We get to sample a lot of helmets here at MD, from budget models to top-of-the-line Arais. We have a pretty good frame of reference when it comes to judging helmets for comfort and design. The latest helmet we have been testing is the all-new Simpson Ghost Bandit. Similar style Bandit models have been selling well for Simpson, but Simpson wanted to “swing for the fences” by offering a premium Bandit model with a remarkable combination of features.
The Simpson Ghost Bandit includes all of the following:
- A very light composite shell (the helmet we have been testing weighs a full half-pound lighter than a similar size Arai Signet-Q)
- DOT/ECE certification
- Easy shield removal
- Removable, anti-bacterial liner
- Flip-down internal sun visor
- Integrated pockets for speakers and microphone
- Dual, adjustable chin vents together with top and rear ventilation
- Removable chin, air and noise dam
We have been testing the Ghost Bandit helmet on our Indian Scout Sixty test bike, which lacks any wind protection. The first thing we noticed about the Ghost Bandit was how quiet it is. We suspect this may have something to do with the chin vents being offset to the side, rather than being placed directly in front as on most competitors’ models. The chin bar itself is also very deep, and there is an integrated noise dam that certainly helps keep some sound from entering beneath the helmet.
The helmet liner is extremely comfortable. Our size large offered a very snug (necessary for impact safety), but plush feel. Very impressive considering the price point of our composite model ($449 MSRP). Overall, we have to rate the Ghost Bandit as one of the most comfortable helmets we have worn. Riding at speeds up to 80 mph on our naked test bike, we were also impressed with the aerodynamics of the Ghost Bandit — we experienced minimal buffeting. The helmet seemed to cut through the air quite well, even when turning our head to look in the rear view mirrors.
A few comments on venting. There are a few options with regard to how you run the helmet. It has been quite cold during our testing, so we have generally run the most closed option, i.e., the front vents closed and the air/noise dam in place below the chin. With this configuration, and cold weather, with the visor in the down position, the helmet tends to fog up at stops, but quickly clears once you are underway. We have also tested with the front vents open (there are a total of six), and air flow is quite noticeable, and any fogging is greatly reduced. The most open position would be front vents open and air/noise dam removed, which we briefly tested and found another fairly significant boost in air flow (coupled with increased noise). The top and rear vents are not adjustable, and we cannot comment on warm/hot weather riding at this point. One negative is the fact that the front vent open/close switches are difficult to reach (impossible with the air/noise dam in place) while the helmet is on. The switches are inside the chin bar.
The flip-down visor Simpson incorporated into the Ghost Bandit is not the first on the market, but its design is top notch. A lever on the left side of the helmet (see picture) allows the rider to easily flip the shield up or down. The last few millimeters of the down position require a pretty good push to engage. Dirck tested the Ghost Bandit with glasses on, and the shield offers easy clearance, yet drops low enough to offer a good block of bright sun. The visor itself offered a nice tint level, not too dark and not too light, with good clarity.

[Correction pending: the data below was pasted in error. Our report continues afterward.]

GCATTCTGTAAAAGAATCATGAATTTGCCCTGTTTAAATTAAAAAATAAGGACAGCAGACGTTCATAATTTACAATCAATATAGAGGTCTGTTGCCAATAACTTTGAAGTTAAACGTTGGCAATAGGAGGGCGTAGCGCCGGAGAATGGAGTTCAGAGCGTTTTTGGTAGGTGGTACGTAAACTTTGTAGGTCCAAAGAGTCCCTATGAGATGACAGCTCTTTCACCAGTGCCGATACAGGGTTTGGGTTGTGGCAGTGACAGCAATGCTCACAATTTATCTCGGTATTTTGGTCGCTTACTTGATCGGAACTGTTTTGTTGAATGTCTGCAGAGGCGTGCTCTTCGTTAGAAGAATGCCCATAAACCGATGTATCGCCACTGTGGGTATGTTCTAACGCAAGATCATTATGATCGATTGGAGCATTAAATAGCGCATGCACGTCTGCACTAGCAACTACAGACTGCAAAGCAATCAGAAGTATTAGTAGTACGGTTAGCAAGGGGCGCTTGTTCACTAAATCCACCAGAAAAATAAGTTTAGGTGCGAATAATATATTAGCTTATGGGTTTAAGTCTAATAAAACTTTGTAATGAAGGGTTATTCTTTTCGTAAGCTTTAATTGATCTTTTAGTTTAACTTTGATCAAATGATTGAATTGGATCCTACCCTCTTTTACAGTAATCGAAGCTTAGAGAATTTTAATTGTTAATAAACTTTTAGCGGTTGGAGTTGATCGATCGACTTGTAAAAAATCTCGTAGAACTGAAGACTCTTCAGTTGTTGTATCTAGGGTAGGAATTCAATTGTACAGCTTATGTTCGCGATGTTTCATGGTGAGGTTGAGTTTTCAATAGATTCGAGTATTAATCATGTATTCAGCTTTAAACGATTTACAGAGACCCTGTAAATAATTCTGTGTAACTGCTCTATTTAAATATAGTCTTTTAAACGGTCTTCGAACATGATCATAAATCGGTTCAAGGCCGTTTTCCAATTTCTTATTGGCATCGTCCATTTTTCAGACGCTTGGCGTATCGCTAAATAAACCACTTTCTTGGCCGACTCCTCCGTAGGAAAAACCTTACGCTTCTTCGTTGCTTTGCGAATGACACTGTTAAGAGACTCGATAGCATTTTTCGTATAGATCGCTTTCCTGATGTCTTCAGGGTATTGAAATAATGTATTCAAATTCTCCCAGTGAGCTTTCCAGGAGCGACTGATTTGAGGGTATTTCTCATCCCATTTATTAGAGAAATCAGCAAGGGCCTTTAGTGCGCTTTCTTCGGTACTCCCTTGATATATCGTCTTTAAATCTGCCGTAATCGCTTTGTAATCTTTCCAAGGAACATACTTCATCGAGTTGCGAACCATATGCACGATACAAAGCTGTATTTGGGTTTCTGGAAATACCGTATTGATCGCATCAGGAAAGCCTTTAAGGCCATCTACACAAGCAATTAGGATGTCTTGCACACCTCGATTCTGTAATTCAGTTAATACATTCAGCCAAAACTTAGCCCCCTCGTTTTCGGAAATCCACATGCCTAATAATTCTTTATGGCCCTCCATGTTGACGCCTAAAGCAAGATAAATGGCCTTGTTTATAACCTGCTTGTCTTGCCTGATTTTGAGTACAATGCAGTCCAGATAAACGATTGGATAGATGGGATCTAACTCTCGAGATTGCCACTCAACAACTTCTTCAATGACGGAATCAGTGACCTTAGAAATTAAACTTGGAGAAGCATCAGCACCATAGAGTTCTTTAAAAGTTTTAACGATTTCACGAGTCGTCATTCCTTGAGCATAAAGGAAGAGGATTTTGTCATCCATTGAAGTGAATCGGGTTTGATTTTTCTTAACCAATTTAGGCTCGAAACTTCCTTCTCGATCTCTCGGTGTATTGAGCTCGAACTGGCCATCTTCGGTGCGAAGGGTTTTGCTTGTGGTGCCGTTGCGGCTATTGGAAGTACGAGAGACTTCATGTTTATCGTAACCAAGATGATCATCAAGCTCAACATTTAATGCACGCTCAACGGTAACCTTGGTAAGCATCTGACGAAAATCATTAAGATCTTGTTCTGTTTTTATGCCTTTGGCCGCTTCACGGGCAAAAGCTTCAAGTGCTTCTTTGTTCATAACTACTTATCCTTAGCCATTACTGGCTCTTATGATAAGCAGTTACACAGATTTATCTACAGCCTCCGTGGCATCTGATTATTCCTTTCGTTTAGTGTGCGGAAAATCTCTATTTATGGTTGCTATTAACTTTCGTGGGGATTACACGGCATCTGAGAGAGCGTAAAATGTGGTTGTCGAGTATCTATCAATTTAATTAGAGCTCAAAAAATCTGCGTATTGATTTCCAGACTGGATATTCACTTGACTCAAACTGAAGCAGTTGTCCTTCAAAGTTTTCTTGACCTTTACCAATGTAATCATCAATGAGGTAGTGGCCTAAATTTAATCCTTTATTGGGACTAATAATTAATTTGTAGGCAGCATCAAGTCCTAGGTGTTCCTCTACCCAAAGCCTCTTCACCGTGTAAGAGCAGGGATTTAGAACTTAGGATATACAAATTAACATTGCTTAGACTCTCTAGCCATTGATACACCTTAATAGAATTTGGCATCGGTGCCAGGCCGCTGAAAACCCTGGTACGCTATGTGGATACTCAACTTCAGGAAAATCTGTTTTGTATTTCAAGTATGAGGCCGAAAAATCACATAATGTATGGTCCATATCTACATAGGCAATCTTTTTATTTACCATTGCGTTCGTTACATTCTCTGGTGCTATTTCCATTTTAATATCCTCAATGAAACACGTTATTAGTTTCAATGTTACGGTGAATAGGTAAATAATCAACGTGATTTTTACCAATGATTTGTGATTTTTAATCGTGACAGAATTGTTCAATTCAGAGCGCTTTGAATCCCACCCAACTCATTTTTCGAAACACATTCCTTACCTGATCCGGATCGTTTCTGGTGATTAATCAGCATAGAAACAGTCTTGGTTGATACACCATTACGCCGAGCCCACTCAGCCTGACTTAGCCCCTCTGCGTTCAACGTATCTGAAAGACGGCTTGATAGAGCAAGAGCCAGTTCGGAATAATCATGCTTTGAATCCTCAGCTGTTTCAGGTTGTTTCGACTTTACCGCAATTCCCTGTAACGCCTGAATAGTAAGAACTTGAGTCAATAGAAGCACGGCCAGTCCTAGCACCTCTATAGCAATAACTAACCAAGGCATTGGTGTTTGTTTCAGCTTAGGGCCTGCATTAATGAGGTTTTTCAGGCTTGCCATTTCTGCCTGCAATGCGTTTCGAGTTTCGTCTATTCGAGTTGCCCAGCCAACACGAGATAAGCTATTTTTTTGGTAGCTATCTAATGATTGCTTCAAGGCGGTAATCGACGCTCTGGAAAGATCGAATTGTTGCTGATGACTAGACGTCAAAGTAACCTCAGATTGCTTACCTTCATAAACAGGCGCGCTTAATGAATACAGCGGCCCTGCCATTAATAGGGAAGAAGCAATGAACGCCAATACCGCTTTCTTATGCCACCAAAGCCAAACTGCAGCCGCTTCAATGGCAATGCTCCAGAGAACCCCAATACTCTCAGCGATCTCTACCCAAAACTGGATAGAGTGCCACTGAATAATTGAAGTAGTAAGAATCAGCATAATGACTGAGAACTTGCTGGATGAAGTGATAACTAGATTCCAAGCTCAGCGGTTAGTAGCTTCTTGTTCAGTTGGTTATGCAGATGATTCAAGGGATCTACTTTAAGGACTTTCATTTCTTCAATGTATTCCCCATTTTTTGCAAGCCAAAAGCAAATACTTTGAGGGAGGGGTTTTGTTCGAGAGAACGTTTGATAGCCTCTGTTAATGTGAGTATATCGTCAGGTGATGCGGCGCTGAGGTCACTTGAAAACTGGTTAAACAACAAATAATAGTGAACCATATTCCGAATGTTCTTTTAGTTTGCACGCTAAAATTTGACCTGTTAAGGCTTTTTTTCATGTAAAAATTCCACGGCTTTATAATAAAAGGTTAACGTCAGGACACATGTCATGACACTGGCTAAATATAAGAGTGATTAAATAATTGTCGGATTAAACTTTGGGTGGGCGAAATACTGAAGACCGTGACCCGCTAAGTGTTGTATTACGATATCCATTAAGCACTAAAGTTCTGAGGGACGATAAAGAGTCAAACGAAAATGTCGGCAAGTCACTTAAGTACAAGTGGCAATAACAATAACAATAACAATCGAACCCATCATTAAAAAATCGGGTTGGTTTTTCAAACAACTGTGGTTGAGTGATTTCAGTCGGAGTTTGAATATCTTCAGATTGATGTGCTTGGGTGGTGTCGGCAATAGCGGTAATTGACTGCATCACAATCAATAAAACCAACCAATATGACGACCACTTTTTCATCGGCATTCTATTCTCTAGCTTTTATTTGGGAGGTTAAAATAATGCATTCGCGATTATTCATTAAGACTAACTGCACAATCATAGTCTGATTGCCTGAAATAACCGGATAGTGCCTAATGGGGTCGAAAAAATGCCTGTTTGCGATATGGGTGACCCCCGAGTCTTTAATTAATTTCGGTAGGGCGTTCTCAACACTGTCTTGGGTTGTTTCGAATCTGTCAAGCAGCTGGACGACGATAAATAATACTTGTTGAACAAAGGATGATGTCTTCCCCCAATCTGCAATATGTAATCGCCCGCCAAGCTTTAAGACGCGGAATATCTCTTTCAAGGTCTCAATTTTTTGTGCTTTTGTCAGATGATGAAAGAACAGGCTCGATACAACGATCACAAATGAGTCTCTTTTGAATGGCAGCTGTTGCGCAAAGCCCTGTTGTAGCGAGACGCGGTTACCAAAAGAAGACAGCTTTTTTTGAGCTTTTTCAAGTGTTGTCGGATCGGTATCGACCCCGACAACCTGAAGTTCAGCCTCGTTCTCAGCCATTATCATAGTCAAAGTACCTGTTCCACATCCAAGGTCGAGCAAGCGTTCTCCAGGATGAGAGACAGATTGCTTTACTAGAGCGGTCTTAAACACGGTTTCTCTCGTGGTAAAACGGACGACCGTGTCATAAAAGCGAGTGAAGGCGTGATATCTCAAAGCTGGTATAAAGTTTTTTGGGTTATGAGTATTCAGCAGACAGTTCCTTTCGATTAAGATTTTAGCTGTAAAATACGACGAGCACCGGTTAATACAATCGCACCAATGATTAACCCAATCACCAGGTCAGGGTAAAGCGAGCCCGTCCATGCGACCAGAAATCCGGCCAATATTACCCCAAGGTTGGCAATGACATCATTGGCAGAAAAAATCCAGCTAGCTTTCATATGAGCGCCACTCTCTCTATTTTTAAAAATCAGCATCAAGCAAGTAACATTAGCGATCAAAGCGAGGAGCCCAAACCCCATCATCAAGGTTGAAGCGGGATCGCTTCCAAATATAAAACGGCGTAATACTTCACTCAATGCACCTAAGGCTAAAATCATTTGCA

We have not had a chance to mount speakers and a microphone into the pockets Simpson incorporated into the liner of the Ghost Bandit, but we will do so and publish a follow-up article. We note, however, that this is a feature that many riders who now use speakers and microphones in their helmets will appreciate.
Shield removal is quick and easy … similar to a shield on a Shoei, for instance, which we feel sets the standard in the industry for easy shield removal and installation. Simpson says there will be different shield options available when the Ghost Bandit reaches retail outlets. We tested with a standard clear shield, which was all we needed together with the flip-down visor to ride comfortably both during bright sunlight and the evening hours.
There is a small notch for your thumb on the left side of the shield (you can see it the photo above) that allows the rider to flip the outer shield up. Like any new helmet, it takes some familiarity, and a few missed attempts, before you consistently find this notch when you want to raise the shield. The shield seems to form a pretty good seal when lowered.
We were a bit shocked by how light the Ghost Bandit is. We tested the heavier, composite model, but it was still a full half-pound (8 ounces) lighter than an Arai Signet-Q of the same size (size large) we had available for comparison. Simpson says the Ghost Bandit will also be available with a carbon fiber shell that will be 15-20% lighter, still. The carbon fiber Ghost Bandit will be $200 more expensive at an MSRP of $649.
The Simpson Ghost Bandit will be available at retailers soon in Black, Matte Black, White and bare Carbon Fiber. Sizes will range all the way from XS to XXL. We think the Simpson Ghost Bandit, particularly the composite model we tested at an MSRP of $449, offers very good value for a rider looking for a premium helmet with the unique Bandit styling.
See more of MD’s great photography: